I think failure is fantastic! If we do not fail we aren’t innovating and if we aren’t innovating then we aren’t using our creativity in the best way to solve the global challenges we all face. We need to “fail fast and learn”. Our schooling system sadly makes children believe failing is a bad thing. All scientists and engineers do this and children need to know that not only is failing OK, it’s a requirement!
You’re the co-founder of the Manchester Recycled robot orchestra. Why and how did that come about? What reactions has it created (both for participants and audience)?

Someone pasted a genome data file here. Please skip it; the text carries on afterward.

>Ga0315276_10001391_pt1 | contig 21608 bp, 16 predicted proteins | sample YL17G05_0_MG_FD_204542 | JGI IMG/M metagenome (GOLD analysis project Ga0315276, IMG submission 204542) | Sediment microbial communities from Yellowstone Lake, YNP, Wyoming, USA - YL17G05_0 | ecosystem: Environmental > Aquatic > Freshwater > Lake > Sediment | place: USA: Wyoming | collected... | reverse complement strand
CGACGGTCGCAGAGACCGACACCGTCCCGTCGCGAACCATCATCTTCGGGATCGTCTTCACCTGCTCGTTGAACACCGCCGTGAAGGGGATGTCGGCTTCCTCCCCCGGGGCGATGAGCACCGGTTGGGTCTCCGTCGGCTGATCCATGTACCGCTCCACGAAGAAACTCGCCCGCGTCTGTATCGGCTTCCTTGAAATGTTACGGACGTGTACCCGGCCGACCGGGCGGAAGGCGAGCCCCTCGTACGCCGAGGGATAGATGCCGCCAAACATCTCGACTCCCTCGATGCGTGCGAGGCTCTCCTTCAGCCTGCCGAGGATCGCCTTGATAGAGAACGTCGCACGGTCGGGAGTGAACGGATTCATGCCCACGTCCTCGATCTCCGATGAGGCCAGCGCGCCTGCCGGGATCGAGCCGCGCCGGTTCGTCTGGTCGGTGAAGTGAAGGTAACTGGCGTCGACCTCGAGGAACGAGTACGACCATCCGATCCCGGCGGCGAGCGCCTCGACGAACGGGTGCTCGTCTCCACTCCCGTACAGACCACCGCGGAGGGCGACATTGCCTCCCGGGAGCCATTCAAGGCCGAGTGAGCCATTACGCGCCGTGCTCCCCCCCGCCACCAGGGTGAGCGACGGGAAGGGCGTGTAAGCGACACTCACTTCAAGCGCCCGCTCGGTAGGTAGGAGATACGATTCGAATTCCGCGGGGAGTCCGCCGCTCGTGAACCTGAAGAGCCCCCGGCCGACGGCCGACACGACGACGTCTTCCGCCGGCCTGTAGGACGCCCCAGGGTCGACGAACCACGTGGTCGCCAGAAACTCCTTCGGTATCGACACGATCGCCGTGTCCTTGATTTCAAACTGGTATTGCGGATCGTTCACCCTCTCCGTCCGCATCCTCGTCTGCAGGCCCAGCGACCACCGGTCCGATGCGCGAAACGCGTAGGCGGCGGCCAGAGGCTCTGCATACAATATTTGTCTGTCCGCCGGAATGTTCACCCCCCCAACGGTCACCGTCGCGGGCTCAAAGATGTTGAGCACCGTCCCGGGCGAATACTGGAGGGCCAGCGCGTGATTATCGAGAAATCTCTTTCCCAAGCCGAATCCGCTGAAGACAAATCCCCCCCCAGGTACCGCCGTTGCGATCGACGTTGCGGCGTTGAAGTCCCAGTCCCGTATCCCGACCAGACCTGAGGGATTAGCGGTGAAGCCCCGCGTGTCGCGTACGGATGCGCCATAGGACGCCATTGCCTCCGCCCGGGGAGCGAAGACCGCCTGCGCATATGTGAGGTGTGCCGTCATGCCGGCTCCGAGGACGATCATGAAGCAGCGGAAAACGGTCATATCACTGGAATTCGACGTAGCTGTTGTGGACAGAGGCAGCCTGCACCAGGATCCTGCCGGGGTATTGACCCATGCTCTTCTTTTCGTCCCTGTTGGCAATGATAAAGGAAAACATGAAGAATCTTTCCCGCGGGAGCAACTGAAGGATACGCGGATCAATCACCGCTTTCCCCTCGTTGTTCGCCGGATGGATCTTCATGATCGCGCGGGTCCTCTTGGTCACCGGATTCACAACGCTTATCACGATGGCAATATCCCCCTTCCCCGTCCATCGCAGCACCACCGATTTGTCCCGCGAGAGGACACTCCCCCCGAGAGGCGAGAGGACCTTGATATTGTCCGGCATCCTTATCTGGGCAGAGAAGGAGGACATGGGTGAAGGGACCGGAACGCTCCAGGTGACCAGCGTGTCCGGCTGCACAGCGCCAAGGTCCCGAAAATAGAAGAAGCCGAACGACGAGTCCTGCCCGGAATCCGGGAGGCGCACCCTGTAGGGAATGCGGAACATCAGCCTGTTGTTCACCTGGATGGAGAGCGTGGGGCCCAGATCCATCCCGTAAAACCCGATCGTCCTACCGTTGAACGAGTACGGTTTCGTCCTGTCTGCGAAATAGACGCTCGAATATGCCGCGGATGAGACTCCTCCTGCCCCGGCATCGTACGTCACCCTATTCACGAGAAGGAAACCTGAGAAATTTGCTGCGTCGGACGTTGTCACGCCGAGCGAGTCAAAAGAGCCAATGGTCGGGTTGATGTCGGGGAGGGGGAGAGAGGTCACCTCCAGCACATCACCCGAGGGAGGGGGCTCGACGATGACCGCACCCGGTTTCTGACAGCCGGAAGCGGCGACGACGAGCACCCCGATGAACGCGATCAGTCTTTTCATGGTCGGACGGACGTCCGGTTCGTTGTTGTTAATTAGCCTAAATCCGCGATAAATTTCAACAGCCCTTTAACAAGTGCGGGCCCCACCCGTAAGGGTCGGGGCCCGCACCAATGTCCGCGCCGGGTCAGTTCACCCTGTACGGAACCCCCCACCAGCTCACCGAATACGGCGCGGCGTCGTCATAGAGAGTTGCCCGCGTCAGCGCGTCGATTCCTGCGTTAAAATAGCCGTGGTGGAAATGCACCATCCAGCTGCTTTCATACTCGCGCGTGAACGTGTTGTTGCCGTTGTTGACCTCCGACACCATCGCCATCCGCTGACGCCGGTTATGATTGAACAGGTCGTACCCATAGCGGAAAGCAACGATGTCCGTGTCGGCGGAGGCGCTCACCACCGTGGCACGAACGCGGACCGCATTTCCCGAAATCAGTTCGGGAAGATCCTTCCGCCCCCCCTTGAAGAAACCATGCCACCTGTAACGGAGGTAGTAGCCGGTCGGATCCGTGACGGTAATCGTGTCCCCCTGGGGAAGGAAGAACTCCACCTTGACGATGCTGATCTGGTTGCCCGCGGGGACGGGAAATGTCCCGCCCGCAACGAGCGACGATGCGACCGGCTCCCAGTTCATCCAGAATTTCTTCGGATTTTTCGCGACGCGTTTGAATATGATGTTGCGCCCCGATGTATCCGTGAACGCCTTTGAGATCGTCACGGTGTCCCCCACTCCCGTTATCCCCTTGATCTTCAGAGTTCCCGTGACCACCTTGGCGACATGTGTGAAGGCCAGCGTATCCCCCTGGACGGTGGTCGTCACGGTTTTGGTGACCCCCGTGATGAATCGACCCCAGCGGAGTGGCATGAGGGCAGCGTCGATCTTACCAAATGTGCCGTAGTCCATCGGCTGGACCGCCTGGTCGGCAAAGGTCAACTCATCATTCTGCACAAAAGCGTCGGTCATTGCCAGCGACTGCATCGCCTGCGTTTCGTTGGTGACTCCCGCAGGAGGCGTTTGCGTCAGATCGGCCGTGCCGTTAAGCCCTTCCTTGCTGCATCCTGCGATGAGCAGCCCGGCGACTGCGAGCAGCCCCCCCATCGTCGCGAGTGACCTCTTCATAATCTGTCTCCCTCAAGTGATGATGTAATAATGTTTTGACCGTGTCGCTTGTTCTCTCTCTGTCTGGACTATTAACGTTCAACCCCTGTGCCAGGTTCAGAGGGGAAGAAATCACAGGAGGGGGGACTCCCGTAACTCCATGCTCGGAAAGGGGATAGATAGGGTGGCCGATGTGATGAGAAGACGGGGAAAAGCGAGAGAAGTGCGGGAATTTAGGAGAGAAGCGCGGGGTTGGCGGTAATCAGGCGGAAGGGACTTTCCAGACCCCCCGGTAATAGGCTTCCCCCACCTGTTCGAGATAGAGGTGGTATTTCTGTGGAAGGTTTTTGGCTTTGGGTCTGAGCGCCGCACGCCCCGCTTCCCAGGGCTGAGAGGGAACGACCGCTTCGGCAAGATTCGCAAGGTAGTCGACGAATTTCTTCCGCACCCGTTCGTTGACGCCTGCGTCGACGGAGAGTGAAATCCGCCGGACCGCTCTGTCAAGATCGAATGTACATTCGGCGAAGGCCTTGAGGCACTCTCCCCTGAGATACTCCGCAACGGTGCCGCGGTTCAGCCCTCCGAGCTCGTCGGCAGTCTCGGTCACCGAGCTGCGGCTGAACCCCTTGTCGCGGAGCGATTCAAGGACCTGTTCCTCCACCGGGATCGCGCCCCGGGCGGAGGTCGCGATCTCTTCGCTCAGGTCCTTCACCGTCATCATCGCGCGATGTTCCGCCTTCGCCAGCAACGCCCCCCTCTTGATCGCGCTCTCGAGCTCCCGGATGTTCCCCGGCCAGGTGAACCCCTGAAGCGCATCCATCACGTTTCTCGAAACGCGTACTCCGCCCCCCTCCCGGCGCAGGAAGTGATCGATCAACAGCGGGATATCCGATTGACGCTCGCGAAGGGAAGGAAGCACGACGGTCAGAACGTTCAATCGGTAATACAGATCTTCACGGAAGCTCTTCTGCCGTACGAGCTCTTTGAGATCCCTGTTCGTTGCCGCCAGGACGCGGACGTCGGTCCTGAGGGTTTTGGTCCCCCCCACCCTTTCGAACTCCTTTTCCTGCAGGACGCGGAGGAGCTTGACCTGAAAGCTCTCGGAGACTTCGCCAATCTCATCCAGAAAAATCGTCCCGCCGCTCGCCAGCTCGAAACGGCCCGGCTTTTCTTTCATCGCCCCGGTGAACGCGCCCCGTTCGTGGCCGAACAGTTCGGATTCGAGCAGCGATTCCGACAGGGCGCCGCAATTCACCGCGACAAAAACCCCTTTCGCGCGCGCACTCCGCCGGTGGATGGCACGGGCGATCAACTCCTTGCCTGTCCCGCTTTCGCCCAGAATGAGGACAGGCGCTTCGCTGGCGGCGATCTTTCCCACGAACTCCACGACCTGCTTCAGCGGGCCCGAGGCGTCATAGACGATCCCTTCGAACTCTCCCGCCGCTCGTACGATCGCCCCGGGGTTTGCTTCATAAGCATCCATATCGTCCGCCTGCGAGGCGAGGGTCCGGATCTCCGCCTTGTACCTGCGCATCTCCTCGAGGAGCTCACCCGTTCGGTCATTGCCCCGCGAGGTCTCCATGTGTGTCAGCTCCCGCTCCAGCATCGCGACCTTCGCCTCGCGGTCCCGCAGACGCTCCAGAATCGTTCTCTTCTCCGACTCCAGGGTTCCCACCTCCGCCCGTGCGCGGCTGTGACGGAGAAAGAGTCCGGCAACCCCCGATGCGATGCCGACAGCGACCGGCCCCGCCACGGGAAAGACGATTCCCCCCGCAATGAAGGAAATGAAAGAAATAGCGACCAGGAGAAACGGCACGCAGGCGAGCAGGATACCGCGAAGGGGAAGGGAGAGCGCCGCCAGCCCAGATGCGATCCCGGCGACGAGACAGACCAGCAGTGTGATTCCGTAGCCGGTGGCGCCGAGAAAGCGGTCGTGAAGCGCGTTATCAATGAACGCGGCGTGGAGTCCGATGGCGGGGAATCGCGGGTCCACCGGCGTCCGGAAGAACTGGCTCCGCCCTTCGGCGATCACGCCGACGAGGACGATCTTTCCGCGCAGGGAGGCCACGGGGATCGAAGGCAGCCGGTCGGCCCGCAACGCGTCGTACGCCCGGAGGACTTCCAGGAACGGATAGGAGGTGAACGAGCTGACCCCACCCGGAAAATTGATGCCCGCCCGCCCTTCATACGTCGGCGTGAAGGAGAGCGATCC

Manchester was European City of Science (ECoS) in 2016 so I wanted to do 2 things – 1. Get engineering – hands-on science on the map more as part of ECoS and 2. get the public involved more, to have science in the city. I met a wonderful lady called Erinma Ochu who is a lecturer in science communication and so we talked about a citizen engineering project and what we could do that would capture the imagination and the creativity of the people of Manchester. We thought about what would bring the creativity of people who did and who didn’t see themselves as scientists or engineers – maybe who related more with the arts, music. And so we decided on a robot orchestra. But I didn’t want to do another robot orchestra, there are lots out there very high tech and professional. I wanted to do a project where everyone involved is out of their comfort zone. I’m a firm believer that we should all get out of your comfort zone! That’s where the magic happens. And this doesn’t mean you have to achieve all the time – let’s celebrate the failures – they’re fantastic! It seemed to capture the imagination of more people than I ever imagined and we had lots of varied industries and societies who wanted to be involved. But it was the children’s imagination and the results of their tinkering that made the project such a success.